15. @7: I never knew O. O. Binder shared responsibility for Supergirl — how often were creators cited in older comics? — but I’ve long known of writer “Eando Binder” (originally Earl and Otto, but Wikipedia says Otto wrote later works under that name by himself).

    @14: I suppose there will be a lot of Heinlein fans lining up for this, but Number of the Beast was such a mess of self-indulgence that I’d be surprised if a parallel work were worth reading.

    @Matthew Davis: I’ve read at least two of those (courtesy of Merril’s anthologies) and agree that they’re genre; ISFDB, which has a separate section for non-genre short fiction, lists over a hundred shorts.

  16. #4:
    Some comments on that were on Wondermark a month or so back.

    #16:
    In the “What If?” section of xkcd, Short Answer Section II, Randall Monroe commented over a year ago “It turns out the National Oceanic and Atmospheric Administration—the agency which runs the National Hurricane Center—gets [this question] a lot, too. In fact, they’re asked about it so often that they’ve published a response.”

    #18:
    Dark Legacy Comics had a five-comic sequence called Patchwork which involved an invention that undid patches getting button-spammed, and having to exploit the unfixed bugs of the original WoW to get the components needed to fix the machine.

  17. (14) It seems to me that the publisher has been trying a little too hard to convince potential buyers that the Heinlein work they intend to offer is an “alternative” or “parallel” version of The Number of the Beast, and not simply an earlier, abandoned version.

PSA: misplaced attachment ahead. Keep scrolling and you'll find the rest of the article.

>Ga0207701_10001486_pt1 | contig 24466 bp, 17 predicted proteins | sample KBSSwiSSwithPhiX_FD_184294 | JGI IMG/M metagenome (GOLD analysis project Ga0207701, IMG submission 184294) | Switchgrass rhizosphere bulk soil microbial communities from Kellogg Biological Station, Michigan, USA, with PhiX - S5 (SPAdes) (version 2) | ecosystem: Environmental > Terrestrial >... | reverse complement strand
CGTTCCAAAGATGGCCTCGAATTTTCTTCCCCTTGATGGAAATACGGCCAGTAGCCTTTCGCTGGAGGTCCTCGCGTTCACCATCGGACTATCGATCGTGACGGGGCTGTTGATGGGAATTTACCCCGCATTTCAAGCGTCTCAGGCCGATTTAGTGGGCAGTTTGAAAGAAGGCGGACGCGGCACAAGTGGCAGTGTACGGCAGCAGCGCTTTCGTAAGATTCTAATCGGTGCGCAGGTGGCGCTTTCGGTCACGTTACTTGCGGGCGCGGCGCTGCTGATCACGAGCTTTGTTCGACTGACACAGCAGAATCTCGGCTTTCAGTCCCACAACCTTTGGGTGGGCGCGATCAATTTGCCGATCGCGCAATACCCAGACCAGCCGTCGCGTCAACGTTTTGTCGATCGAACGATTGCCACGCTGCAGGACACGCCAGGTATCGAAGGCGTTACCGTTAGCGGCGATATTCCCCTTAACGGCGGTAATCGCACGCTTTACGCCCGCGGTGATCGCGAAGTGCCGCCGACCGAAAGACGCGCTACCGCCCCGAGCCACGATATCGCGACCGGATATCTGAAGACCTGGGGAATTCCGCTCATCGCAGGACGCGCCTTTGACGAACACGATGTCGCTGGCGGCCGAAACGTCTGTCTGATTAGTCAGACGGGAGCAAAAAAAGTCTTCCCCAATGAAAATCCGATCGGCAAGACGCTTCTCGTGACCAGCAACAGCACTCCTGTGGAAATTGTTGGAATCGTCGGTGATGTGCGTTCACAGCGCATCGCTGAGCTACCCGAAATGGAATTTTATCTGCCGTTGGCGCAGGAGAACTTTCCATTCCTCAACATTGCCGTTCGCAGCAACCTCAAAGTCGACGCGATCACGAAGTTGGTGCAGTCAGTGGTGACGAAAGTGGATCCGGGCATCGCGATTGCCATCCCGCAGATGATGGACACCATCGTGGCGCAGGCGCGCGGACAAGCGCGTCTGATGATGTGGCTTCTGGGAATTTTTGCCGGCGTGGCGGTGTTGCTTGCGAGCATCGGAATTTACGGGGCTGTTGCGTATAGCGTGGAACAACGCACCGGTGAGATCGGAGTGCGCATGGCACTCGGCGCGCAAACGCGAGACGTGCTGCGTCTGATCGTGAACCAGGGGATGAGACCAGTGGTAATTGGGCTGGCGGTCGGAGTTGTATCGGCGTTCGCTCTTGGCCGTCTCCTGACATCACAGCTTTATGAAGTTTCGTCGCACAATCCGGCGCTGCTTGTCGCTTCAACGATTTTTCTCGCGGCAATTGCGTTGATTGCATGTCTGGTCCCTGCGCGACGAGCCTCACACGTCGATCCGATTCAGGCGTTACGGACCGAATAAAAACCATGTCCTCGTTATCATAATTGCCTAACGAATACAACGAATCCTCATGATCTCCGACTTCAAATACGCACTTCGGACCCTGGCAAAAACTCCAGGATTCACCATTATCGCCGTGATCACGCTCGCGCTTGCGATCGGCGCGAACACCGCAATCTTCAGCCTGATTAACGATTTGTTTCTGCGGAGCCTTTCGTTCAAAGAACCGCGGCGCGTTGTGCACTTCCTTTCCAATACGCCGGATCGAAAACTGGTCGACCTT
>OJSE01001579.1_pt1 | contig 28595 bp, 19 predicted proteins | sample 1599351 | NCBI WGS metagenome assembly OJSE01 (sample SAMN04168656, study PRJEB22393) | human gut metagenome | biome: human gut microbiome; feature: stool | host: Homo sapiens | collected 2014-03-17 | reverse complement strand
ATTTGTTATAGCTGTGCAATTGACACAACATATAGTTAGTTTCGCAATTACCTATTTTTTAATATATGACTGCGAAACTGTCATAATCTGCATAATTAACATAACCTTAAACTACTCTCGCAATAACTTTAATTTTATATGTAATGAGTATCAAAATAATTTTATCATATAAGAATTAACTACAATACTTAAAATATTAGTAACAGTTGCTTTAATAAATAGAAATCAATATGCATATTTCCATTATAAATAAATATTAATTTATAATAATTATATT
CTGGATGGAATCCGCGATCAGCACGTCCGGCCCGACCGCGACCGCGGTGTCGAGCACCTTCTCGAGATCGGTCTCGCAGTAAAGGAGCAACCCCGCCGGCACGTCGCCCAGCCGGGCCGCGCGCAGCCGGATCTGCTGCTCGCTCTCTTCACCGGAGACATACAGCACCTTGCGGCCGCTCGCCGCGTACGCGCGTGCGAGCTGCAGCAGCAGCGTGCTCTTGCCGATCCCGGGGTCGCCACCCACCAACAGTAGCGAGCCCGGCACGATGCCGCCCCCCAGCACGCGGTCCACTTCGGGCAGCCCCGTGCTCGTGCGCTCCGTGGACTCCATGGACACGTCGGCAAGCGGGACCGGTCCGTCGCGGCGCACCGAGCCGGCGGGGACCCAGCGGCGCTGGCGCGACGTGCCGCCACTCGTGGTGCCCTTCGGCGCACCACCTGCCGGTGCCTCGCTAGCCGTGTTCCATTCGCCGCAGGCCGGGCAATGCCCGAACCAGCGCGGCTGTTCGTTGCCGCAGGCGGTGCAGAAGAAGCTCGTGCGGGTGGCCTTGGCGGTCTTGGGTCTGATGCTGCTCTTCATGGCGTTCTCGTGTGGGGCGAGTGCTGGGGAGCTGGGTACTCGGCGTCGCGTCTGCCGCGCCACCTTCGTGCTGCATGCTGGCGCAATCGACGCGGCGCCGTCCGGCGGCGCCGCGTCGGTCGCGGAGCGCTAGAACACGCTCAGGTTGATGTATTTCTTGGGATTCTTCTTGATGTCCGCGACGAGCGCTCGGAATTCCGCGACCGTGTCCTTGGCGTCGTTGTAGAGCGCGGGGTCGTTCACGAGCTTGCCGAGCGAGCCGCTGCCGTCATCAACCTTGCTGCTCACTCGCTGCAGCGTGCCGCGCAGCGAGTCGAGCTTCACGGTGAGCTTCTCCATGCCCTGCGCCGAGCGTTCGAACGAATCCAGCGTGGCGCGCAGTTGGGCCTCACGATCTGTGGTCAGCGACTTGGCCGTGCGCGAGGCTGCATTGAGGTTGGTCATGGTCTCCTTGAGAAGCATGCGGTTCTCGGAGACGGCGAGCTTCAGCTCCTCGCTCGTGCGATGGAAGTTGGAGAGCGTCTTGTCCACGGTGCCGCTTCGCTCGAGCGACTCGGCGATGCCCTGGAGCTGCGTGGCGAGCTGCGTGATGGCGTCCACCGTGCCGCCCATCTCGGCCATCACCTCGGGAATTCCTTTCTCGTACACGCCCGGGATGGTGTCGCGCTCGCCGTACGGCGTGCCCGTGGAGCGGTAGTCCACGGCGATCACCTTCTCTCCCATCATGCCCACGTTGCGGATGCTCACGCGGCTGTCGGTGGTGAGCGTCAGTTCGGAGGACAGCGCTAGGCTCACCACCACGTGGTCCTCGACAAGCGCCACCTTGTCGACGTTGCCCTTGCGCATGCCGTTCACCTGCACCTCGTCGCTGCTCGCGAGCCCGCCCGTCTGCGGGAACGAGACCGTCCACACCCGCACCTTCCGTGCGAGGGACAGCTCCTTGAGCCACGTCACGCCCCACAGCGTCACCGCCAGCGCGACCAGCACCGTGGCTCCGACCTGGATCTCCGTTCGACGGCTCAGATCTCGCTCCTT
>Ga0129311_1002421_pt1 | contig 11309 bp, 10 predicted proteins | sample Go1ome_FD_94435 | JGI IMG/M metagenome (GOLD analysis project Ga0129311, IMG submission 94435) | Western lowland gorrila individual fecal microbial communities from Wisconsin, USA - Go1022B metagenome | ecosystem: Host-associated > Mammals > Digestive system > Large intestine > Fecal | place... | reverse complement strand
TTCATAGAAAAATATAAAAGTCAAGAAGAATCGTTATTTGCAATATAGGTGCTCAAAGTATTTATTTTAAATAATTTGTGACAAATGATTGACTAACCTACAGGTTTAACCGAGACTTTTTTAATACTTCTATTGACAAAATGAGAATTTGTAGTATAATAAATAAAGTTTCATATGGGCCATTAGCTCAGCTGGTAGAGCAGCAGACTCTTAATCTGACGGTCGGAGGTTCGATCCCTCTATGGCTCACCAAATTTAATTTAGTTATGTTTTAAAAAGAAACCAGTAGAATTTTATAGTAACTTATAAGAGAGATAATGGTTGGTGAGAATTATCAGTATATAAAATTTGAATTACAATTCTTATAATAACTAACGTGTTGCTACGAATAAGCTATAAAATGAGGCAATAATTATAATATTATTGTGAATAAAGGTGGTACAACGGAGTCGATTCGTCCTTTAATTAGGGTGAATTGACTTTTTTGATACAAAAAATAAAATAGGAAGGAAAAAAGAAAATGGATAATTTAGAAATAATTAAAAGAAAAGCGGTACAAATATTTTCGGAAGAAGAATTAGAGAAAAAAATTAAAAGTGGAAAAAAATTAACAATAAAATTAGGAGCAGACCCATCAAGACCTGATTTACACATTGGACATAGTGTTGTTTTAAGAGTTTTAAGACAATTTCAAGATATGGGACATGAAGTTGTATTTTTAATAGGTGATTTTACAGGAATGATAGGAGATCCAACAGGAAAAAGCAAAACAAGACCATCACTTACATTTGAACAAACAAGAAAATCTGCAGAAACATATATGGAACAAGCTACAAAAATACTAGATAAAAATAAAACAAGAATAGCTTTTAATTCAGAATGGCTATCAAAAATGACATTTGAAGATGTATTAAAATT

The original files, notes, hand edits, etc. are at the online Heinlein archives for anyone to download and peruse, for $3: http://heinleinarchives.net/upload/index.php?_a=viewProd&productId=393.

  18. @Meredith: That about sums it up for me. If I had the schedule flexibility I had back in college I’d be a lot more interested, but I really do not want to put the necessary time investment into endgame content at this point. I’ve got too many more interesting things to do and not enough hours in the day to do them.

    Also there’s no way to really recapture the sense of wonder that teenage me felt zoning into, say, Molten Core for the first time. It’s a bit less exciting when I’ve soloed the place a couple expansions later.

    It strikes me as the kind of thing that would be a lot more fun if one was levelling with friends.

    Martin

  19. Offering a classic version of WoW is not going to lure me back. Players have been pleading for this since the first expansion came out, but I see no reason to start grinding for (herbs/XP/gold/etc) again.

  20. (15)

    I like Lady Business and greatly support Ira’s push for a Best Game category and even I have to wince, sorry.

  21. gottacook says It seems to me that the publisher has been trying a little too hard to convince potential buyers that the Heinlein work they intend to offer is an “alternative” or “parallel” version of The Number of the Beast, and not simply an earlier, abandoned version.